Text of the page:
Fence Companies Are Essential… Or Should Have Been

 

Last year, we were told what in our society counts as “essential” and what doesn’t. Home Depot, liquor stores, Costco… essential. Small businesses, restaurants, gyms… not essential. It’s a terrifying thing watching the government decide if you’re important enough to society to stay open and operational. But there’s another awful aspect of the governmental decision-making process: Sometimes they decide something isn’t essential, and we realize later on just how wrong they were. That seems to have been the situation with a family highlighted by a parenting Instagram influencer this week.

I’ve written about the woman behind “Taking Cara Babies” before; she’s a social media baby sleep expert who was semi-canceled when it was discovered that she donated to President Trump’s campaign. She refused to be canceled, and this week, she’s highlighting one of the biggest dangers to babies, toddlers, and children: drowning. On Instagram last night, she shared the story of a toddler who tragically lost his life. You can see a snippet of the story from a screenshot of her Instagram stories.

Let’s be clear: It wasn’t “due to the pandemic” they weren’t able to come out. They were prevented from coming out because of our governmental response to the pandemic. A senseless response that shut down our entire society for the entire spring and summer in many parts of America. And in the sections of the country that were the most locked down? We saw the most death from the virus.

We hear a lot about the death toll from COVID, but these are the stories that will go uncounted and unacknowledged. Defenders of the lockdowns say “Yes, but over half a million people died!” They say that as if closing down a fencing company in any way could have saved one of the lives lost to COVID or prevented anyone else from contracting the virus. No, closing down most of these parts of our society did nothing to prevent the spread of COVID, and did a great deal of collateral damage instead. Stories like Sylas’s need to be told; we need to recognize the many preventable deaths and all of the misery caused by our decision to deem some businesses essential while shuttering countless others.

We tried to shut down our society (at first we were told it was just for two weeks, lol, those were the days) but are learning that life has no pause button. And for families like Sylas’s, there’s no do-over button either.

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  1. Dominique Prynne Member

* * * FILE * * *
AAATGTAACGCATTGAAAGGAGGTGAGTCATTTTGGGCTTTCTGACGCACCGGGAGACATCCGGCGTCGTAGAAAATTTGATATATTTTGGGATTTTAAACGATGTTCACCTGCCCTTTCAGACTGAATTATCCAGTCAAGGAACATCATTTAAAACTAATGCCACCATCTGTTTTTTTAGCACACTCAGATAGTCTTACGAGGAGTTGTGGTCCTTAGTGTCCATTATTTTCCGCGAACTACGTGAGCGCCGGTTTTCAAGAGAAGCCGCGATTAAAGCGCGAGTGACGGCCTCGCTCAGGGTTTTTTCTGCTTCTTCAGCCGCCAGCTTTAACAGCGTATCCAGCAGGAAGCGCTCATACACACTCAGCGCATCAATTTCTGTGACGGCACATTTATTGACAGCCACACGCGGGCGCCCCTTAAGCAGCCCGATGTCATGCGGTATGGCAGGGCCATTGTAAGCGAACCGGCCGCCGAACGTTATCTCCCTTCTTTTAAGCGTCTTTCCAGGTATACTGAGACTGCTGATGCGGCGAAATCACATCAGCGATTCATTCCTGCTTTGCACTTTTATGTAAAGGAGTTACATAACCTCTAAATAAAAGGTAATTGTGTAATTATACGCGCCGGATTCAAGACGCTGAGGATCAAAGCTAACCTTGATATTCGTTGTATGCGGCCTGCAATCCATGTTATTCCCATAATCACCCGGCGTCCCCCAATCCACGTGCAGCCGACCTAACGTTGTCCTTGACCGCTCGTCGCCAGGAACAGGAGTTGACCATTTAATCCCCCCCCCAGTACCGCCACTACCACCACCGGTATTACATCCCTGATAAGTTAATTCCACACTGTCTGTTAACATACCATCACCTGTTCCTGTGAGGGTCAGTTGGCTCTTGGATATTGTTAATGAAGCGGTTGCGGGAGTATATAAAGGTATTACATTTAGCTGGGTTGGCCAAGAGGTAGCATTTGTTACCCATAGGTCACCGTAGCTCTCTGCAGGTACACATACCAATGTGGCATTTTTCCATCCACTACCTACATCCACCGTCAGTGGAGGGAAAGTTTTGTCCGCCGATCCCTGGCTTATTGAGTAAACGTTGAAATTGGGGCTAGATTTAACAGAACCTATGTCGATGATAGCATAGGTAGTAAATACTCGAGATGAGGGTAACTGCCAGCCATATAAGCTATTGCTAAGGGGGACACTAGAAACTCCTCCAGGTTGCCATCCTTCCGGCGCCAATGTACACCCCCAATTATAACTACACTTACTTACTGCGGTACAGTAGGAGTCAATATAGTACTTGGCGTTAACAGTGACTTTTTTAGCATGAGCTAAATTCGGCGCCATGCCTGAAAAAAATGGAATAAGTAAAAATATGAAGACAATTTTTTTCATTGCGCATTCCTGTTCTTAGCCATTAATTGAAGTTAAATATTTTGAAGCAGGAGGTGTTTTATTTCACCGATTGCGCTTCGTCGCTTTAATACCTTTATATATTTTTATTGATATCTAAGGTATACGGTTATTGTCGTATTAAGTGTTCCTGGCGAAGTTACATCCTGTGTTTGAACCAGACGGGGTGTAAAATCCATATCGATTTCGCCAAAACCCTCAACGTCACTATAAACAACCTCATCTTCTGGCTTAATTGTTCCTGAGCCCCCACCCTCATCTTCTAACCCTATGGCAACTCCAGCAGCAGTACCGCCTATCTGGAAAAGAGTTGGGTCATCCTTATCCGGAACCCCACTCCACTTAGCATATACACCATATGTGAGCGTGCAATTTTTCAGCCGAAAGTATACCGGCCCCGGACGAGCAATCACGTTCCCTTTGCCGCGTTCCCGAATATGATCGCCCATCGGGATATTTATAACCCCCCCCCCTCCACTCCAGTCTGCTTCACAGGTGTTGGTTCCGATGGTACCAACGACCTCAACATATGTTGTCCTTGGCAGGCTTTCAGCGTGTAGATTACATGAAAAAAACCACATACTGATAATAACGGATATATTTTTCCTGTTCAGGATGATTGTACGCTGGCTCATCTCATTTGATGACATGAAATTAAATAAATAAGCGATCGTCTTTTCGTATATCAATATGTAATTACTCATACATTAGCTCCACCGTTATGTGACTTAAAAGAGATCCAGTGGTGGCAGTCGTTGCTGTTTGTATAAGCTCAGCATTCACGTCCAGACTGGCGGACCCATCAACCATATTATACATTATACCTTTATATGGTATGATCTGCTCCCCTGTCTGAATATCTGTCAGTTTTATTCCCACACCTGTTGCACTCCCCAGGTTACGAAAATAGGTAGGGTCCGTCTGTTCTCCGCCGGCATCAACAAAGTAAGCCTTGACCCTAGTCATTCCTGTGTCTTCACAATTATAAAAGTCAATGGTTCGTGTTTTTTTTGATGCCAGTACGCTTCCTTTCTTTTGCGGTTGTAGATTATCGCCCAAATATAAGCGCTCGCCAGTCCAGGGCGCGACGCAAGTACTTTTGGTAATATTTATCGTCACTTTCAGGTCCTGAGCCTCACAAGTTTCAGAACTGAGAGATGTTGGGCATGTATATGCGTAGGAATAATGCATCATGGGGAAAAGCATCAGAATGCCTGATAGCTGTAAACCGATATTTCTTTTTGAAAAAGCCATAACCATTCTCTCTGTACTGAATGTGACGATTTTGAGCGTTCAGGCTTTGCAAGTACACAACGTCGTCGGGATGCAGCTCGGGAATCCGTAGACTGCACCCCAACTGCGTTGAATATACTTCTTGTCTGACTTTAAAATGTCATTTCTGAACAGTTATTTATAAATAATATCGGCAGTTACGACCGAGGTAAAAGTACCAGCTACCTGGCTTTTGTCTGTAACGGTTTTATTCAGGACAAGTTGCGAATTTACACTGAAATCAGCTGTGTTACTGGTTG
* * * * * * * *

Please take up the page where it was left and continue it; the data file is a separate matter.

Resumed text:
Dominique Prynne
    @DominiquePrynne

    While I absolutely agree with your point about government overreach in choosing essential vs. non-essential, I do not accept that the lack of fence was the primary cause of this child’s death.  I realize this will be unpopular, but the child died due to a lack of supervision.  (As do most child drowning vicitms). A child’s death is inconceivably awful.  I honestly can’t even imagine!    A momentarily distracted parent can lead to tragedy.  And but for the grace of G*d, it could have been me as a parent.  It is impossible to lay eyes on a toddler for every second.  If there was no fence, the child should not have been able to access the outside/pool area at all.  Would a fence help with that purpose? Absolutely.  But the child should have been contained in the house (with the use of toddler-proof locks on the doors) or watched like a hawk, without distraction or interruption, if outside in any proximity to the pool. (The story you posted said that the mom admitted she lost sight of him for a moment and he fell into the pool)  Would he be here today if there had been a fence?  Probably.  But COVID wasn’t the reason for his death.  Even in non-COVID times, the fence company could have been delayed weeks on starting the job (as contractors tend to do) with the same result.  It is a tragedy of a deeply, gut-wrenching proportion, but thin arguments like this, trying to connect the government’s ridiculous “essential business” selections to this child’s death, just scream emotion rather than logic.  That being said, my deep, earnest prayers for this suffering family!  

    • #1
  2. The Reticulator Member
    The Reticulator
    @TheReticulator

    If it wasn’t for a fence company in the 1890s I likely wouldn’t be here today. So I consider them essential.